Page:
Partition Names

The Fastboot implementation in U-Boot allows to write images into disk partitions. Target partitions are referred on the host computer by their names.

For GPT/EFI the respective partition name is used.

For MBR the partitions are referred by generic names according to the following schema:

<device type><device index letter><partition index>

Example: hda3, sdb1, usbda1.

The device type is as follows:

  • IDE, ATAPI and SATA disks: hd

  • SCSI disks: sd

  • USB media: usbd

  • MMC and SD cards: mmcsd

  • Disk on chip: docd

  • other: xx

The device index starts from a and refers to the interface (e.g. USB controller, SD/MMC controller) or disk index. The partition index starts from 1 and describes the partition number on the particular device.

Alternatively, partition types may be specified using U-Boot’s partition syntax. This allows specifying partitions like 0.1, 0#boot, or :3. The interface is always mmc.

Writing Partition Table

Fastboot also allows to write the partition table to the media. This can be done by writing the respective partition table image to a special target “gpt” or “mbr”. These names can be customized by defining the following configuration options:


In Action

Enter into fastboot by executing the fastboot command in U-Boot for either USB:

=> fastboot usb 0

or UDP:

=> fastboot udp
link up on port 0, speed 100, full duplex
Using ethernet@4a100000 device
Listening for fastboot command on

On the client side you can fetch the bootloader version for instance:

$ fastboot getvar version-bootloader
version-bootloader: U-Boot 2019.07-rc4-00240-g00c9f2a2ec
Finished. Total time: 0.005s

or initiate a reboot:

$ fastboot reboot

and once the client comes back, the board should reset.

You can also specify a kernel image to boot. You have to either specify the an image in Android format or pass a binary kernel and let the fastboot client wrap the Android suite around it. On OMAP for instance you take zImage kernel and pass it to the fastboot client:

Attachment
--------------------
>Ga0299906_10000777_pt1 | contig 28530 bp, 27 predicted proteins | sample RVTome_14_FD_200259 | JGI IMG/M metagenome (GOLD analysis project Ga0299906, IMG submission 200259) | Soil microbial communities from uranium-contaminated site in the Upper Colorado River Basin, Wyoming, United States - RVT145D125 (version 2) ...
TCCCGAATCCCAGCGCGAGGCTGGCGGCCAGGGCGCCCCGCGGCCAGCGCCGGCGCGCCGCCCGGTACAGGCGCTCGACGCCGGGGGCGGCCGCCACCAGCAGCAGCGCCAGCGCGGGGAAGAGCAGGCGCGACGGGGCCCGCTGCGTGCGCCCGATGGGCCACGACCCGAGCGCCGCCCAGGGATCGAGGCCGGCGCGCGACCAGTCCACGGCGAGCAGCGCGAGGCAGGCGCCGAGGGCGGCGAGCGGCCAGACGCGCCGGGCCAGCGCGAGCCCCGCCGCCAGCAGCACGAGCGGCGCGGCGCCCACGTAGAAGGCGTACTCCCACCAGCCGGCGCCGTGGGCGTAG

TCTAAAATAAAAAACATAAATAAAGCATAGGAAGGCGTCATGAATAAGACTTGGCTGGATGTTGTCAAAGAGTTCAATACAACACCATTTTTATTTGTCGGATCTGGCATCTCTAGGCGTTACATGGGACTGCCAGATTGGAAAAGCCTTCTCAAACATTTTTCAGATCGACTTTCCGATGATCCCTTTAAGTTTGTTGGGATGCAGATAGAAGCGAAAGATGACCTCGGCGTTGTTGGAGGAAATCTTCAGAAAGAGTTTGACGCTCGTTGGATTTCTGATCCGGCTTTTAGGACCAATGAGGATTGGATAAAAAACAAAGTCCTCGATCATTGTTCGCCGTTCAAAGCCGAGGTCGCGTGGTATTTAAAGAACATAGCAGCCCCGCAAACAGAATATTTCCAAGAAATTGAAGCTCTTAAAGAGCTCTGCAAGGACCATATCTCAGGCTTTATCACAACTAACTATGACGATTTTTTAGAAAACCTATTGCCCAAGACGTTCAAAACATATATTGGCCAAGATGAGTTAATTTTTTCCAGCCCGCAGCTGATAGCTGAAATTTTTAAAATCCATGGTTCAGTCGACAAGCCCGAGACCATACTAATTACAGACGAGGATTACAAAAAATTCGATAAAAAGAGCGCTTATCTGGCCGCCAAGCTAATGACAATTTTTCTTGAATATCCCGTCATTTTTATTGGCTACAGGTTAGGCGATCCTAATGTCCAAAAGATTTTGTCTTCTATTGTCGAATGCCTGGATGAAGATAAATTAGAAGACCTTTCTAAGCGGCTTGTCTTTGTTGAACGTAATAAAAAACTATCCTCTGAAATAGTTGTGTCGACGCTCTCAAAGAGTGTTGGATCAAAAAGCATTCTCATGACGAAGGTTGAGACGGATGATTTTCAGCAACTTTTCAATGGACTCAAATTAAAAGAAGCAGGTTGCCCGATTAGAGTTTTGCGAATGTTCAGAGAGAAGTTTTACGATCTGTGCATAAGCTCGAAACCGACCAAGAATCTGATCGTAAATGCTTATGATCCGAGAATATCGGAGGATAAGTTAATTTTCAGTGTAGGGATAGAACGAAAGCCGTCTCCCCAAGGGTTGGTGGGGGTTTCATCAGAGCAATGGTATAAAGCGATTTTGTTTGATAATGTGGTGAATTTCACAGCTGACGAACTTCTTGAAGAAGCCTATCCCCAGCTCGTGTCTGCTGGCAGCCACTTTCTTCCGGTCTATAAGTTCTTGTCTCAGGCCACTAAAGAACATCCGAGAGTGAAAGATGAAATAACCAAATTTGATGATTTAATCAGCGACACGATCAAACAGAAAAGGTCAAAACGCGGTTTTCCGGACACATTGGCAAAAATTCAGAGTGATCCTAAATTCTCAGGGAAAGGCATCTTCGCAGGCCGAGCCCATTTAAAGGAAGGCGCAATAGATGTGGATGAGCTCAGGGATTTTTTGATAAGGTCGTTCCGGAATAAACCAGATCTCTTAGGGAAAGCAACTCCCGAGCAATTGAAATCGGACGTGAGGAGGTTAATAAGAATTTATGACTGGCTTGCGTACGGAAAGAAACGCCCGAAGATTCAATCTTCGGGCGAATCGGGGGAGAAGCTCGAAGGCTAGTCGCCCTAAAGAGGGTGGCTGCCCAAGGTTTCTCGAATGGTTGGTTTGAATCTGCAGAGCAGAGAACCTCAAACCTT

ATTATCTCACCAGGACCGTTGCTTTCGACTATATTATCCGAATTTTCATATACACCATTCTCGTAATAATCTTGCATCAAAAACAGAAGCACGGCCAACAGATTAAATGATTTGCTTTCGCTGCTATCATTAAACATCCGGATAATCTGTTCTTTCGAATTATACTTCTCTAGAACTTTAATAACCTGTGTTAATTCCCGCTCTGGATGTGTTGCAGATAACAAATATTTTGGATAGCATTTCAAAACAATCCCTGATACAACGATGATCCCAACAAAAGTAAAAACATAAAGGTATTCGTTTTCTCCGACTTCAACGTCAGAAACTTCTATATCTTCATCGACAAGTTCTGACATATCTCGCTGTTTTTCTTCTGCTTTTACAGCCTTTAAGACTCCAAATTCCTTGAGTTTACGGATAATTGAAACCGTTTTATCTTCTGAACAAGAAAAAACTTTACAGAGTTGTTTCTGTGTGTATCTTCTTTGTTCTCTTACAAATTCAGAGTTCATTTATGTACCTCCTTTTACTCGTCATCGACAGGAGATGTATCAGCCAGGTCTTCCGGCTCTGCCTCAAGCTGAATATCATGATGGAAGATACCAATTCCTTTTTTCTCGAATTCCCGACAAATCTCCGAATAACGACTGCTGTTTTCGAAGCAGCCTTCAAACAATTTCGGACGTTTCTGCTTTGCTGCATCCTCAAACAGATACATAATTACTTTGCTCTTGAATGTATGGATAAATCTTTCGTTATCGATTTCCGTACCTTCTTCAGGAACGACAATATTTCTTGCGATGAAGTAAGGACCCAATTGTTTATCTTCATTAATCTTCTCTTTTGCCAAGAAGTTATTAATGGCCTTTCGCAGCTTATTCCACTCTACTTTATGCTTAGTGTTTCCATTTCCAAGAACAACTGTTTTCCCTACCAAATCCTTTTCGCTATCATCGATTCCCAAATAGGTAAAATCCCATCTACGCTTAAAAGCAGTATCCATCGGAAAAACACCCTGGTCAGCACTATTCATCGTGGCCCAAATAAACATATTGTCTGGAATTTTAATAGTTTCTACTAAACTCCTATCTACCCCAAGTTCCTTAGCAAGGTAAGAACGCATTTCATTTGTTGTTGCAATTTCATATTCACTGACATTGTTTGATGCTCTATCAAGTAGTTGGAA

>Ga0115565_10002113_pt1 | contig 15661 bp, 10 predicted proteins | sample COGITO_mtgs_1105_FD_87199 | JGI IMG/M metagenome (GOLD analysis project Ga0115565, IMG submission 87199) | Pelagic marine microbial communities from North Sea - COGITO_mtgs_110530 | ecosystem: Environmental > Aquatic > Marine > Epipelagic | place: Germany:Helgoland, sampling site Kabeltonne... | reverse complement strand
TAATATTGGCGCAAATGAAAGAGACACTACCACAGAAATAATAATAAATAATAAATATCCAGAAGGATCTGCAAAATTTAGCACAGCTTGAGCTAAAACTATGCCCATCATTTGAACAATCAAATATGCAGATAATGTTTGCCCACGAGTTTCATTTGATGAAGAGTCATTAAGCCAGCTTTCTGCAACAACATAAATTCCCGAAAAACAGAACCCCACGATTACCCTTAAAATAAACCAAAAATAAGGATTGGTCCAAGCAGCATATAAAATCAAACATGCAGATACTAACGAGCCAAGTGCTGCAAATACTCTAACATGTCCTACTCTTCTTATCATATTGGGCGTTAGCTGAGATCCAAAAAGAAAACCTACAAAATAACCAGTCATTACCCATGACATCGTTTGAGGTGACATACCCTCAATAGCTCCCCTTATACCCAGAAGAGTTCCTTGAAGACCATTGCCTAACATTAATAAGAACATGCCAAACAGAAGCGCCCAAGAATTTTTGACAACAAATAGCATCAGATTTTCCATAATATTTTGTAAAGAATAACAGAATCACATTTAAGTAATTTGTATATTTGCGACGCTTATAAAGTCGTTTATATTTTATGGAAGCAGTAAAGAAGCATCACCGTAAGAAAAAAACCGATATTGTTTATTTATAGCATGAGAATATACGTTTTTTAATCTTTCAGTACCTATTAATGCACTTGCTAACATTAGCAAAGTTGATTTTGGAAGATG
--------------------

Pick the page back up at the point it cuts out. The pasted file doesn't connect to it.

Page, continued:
$ fastboot -b 0x80000000 -c "console=ttyO2 earlyprintk root=/dev/ram0 mem=128M" boot zImage
creating boot image...
creating boot image - 1847296 bytes
downloading 'boot.img'...
OKAY [  2.766s]
OKAY [ -0.000s]
finished. total time: 2.766s

and on the U-Boot side you should see:

Starting download of 1847296 bytes
downloading of 1847296 bytes finished
Booting kernel..
## Booting Android Image at 0x81000000 ...
Kernel load addr 0x80008000 size 1801 KiB
Kernel command line: console=ttyO2 earlyprintk root=/dev/ram0 mem=128M
   Loading Kernel Image ... OK

Starting kernel ...

Running Shell Commands

Normally, arbitrary U-Boot command execution is not enabled. This is so fastboot can be used to update systems using verified boot. However, such functionality can be useful for production or when verified boot is not in use. Enable CONFIG_FASTBOOT_OEM_RUN to use this functionality. This will enable oem run command, which can be used with the fastboot client. For example, to print “Hello at 115200 baud” (or whatever CONFIG_BAUDRATE is), run:

$ fastboot oem run:'echo Hello at $baudrate baud'

You can run any command you would normally run on the U-Boot command line, including multiple commands (using e.g. ; or &&) and control structures (if, while, etc.). The exit code of fastboot will reflect the exit code of the command you ran.